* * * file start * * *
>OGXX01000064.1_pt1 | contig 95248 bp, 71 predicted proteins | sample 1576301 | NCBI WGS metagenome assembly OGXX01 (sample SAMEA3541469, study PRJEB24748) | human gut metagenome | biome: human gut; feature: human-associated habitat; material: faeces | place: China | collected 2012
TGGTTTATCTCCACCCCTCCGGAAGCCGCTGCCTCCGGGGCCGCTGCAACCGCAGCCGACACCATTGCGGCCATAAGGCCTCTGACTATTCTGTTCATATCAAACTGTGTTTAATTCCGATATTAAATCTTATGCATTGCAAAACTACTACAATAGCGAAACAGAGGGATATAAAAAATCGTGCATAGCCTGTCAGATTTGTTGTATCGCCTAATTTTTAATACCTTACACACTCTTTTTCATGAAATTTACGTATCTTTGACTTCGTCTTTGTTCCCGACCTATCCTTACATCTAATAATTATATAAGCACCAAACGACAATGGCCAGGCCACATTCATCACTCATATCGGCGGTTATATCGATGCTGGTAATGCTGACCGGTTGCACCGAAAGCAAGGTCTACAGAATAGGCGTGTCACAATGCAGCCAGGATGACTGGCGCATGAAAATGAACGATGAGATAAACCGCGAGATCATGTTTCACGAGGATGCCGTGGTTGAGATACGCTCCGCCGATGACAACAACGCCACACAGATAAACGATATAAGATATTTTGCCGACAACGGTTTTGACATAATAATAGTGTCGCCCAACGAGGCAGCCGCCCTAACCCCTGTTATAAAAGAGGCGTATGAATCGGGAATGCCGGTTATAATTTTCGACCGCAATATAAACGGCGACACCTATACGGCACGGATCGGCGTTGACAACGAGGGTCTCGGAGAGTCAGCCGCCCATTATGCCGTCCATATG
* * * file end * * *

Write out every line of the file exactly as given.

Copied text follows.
>OGXX01000064.1_pt1 | contig 95248 bp, 71 predicted proteins | sample 1576301 | NCBI WGS metagenome assembly OGXX01 (sample SAMEA3541469, study PRJEB24748) | human gut metagenome | biome: human gut; feature: human-associated habitat; material: faeces | place: China | collected 2012
TGGTTTATCTCCACCCCTCCGGAAGCCGCTGCCTCCGGGGCCGCTGCAACCGCAGCCGACACCATTGCGGCCATAAGGCCTCTGACTATTCTGTTCATATCAAACTGTGTTTAATTCCGATATTAAATCTTATGCATTGCAAAACTACTACAATAGCGAAACAGAGGGATATAAAAAATCGTGCATAGCCTGTCAGATTTGTTGTATCGCCTAATTTTTAATACCTTACACACTCTTTTTCATGAAATTTACGTATCTTTGACTTCGTCTTTGTTCCCGACCTATCCTTACATCTAATAATTATATAAGCACCAAACGACAATGGCCAGGCCACATTCATCACTCATATCGGCGGTTATATCGATGCTGGTAATGCTGACCGGTTGCACCGAAAGCAAGGTCTACAGAATAGGCGTGTCACAATGCAGCCAGGATGACTGGCGCATGAAAATGAACGATGAGATAAACCGCGAGATCATGTTTCACGAGGATGCCGTGGTTGAGATACGCTCCGCCGATGACAACAACGCCACACAGATAAACGATATAAGATATTTTGCCGACAACGGTTTTGACATAATAATAGTGTCGCCCAACGAGGCAGCCGCCCTAACCCCTGTTATAAAAGAGGCGTATGAATCGGGAATGCCGGTTATAATTTTCGACCGCAATATAAACGGCGACACCTATACGGCACGGATCGGCGTTGACAACGAGGGTCTCGGAGAGTCAGCCGCCCATTATGCCGTCCATATG